The Lifetime nib is almost comically oversized compared to the rest of the pen. The visible part of it measures 3/4″ long.
The feed is of a style I’ve never seen before. It’s completely smooth and gives the pen an Art Deco look that’s pretty cool.
Overall, the pen is in good shape. It has very little wear, the trim is perfect, and the sac has been replaced recently. There’s some discoloration of the celluloid, but that’s very common in pens of this era. Thankfully, the discoloration doesn’t look as bad in the marine green pattern as it does in the lighter shaded jade celluloid. The imprint is clear and has an old-school patent number, another point for dating this pen to 1930.
For the curious, the patent covers the design of the rounded-end Sheaffer Balance.
The nib on this pen puts down the finest line of any pen I own. I’d call it an extra fine. It’s even finer than my Pilot Metro F.
In practical use, this elderly pen is quite cantankerous. It’s quick to leak ink if it’s not capped with the nib pointed up, or if it’s flicked or jostled too much. The extra fine point of the nib doesn’t lend itself to smooth writing, and the pen itself is so small that it’s not suitable for lengthy writing sessions even in my hands. Still, it’s an interesting pen with unique features that I’m happy to have in my collection.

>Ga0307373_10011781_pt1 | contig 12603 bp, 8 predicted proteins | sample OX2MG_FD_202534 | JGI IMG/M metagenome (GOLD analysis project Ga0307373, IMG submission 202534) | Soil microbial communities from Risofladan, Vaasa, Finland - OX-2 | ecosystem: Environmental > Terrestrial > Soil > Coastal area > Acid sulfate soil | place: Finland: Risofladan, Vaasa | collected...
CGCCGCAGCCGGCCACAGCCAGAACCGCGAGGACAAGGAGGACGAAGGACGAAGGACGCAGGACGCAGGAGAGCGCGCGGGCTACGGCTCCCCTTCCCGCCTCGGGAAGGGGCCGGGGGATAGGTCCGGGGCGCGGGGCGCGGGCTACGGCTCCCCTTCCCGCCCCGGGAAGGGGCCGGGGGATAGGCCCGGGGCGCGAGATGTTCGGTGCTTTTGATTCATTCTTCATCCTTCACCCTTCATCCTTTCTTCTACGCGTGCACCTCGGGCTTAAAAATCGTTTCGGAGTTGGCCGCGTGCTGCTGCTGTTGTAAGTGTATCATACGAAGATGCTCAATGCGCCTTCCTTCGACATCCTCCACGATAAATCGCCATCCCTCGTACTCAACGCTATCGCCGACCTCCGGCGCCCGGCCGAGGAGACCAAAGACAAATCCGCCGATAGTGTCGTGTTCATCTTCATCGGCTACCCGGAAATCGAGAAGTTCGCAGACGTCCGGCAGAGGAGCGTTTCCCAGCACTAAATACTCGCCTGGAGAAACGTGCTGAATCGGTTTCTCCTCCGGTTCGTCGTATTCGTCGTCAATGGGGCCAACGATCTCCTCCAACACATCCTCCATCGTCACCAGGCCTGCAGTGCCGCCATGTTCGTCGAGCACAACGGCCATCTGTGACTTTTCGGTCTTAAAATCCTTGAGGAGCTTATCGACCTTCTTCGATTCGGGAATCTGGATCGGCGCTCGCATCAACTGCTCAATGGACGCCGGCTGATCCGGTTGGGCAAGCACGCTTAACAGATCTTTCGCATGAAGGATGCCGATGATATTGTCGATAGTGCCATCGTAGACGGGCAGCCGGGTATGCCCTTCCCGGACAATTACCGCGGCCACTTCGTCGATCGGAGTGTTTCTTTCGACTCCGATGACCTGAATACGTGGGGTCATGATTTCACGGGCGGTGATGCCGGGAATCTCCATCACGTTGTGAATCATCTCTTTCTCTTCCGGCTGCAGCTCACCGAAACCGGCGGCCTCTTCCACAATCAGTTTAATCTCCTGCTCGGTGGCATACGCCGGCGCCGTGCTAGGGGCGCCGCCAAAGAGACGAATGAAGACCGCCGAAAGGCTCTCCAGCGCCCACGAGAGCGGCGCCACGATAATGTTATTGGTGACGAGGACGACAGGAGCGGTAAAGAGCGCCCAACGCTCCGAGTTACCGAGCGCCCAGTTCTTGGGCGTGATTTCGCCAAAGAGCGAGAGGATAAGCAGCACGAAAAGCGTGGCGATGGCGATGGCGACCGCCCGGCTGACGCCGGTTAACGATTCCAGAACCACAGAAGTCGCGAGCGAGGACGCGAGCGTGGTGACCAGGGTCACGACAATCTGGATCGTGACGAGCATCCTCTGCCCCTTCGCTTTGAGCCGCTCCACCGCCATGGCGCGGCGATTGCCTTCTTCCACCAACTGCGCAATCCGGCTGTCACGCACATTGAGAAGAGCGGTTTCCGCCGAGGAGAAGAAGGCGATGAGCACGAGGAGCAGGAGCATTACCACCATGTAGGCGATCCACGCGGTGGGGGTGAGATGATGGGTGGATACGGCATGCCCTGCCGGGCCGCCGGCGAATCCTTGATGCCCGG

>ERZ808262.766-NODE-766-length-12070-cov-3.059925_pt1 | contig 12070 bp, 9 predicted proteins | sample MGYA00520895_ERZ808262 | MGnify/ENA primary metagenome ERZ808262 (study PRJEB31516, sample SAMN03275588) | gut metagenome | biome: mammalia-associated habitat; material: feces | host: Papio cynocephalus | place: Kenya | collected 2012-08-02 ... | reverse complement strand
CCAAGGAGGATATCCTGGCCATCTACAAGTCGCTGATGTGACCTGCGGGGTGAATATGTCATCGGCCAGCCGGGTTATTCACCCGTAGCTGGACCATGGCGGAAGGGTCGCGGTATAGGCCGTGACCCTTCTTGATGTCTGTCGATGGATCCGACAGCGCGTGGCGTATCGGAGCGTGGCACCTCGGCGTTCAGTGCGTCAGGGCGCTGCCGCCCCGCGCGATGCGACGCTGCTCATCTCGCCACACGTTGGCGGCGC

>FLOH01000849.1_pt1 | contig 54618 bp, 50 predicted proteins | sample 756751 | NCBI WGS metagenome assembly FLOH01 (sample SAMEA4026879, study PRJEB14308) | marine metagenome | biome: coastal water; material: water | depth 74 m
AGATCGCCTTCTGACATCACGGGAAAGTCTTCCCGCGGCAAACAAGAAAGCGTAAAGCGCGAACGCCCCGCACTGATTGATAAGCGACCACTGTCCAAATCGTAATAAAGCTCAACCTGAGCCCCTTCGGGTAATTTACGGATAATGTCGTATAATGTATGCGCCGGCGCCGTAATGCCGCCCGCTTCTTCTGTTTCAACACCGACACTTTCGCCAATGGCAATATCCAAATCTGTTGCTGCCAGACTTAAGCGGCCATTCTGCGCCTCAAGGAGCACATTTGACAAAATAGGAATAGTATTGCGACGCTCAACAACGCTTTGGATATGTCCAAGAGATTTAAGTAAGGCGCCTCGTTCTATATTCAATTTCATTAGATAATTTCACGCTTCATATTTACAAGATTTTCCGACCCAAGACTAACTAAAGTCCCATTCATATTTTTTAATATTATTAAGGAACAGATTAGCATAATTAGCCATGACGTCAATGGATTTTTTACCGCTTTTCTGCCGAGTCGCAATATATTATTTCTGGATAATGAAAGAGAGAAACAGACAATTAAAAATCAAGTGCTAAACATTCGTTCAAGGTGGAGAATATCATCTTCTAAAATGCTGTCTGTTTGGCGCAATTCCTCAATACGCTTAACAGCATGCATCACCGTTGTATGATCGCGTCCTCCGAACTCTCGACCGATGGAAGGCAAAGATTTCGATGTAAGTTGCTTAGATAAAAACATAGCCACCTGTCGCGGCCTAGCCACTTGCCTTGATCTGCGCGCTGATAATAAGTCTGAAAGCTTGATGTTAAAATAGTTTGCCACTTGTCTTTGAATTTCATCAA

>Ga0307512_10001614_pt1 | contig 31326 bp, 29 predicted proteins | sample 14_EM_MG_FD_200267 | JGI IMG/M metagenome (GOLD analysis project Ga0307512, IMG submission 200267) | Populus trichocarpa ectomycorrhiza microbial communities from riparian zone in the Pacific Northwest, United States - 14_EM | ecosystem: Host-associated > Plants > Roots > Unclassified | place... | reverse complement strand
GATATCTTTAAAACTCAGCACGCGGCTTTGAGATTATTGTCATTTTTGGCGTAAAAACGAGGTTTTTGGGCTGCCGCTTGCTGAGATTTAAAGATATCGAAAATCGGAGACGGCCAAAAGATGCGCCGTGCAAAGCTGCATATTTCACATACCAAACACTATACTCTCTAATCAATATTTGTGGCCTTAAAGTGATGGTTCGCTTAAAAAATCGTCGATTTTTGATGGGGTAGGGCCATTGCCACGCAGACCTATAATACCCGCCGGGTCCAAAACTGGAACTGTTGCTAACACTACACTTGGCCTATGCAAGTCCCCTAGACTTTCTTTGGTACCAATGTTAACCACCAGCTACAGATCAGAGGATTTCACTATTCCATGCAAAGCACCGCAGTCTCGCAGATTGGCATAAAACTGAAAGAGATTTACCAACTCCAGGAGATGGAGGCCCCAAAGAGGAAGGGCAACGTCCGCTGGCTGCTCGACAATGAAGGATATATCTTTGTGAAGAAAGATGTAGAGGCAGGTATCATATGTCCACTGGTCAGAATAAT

Lately I’ve begun dabbling in the dark arts of Pen Resurrection. You know, bringing dead pens back to life. I acquired an inexpensive bunch of old Sheaffer pens in various states of disrepair, and have started attempting to fix them up into a usable state.
I foolishly forgot to take pictures before I started, but here’s how one of these pens looks now:
As I mentioned in my sneak peek a few days ago, this is a Sheaffer Balance Sovereign, circa 1938-1942, with a vacuum filler. The marine green striated celluloid is in decent shape, and the barrel still has some transparency. It’s not easy to find these pens with fully-transparent barrels since ink comes in contact with the barrel walls whenever the pen is filled, leaving them prone to permanent staining.
The gold-plated cap trim is fairly nice on the clip side, but badly brassed on the back.
Sheaffer’s vacuum filler system gives a pen an enormous ink capacity, but at the cost of mechanical complexity. Most unrestored vac-fill pens found in the wild will require a lot of work to bring them back to writing shape. There are lots of warnings online about working on these pens yourself and that they should be sent to professional restorers, but that just sounds like a challenge to me. (Hey, that’s how I learned to work on motorcycles — I just dove right in. At least with pens, if you make a mistake it won’t kill you!)
That being said, I haven’t restored the vac-fill on this pen, for reasons I’ll explain in a minute.
First, I took the pen apart so I could see what I was working with. Removing the section wasn’t difficult, but it took time. I used a hair dryer to carefully heat the junction where the section screws into the barrel. If it’s too hot to rest the pen against your upper lip, it’s time to stop! Then I wrapped a small piece of bicycle inner tube around the section for better grip, and turned the barrel persistently, but gently. If it didn’t budge, I heated the junction again. I had be careful and patient, alternatively applying heat and trying to twist the pen without breaking it.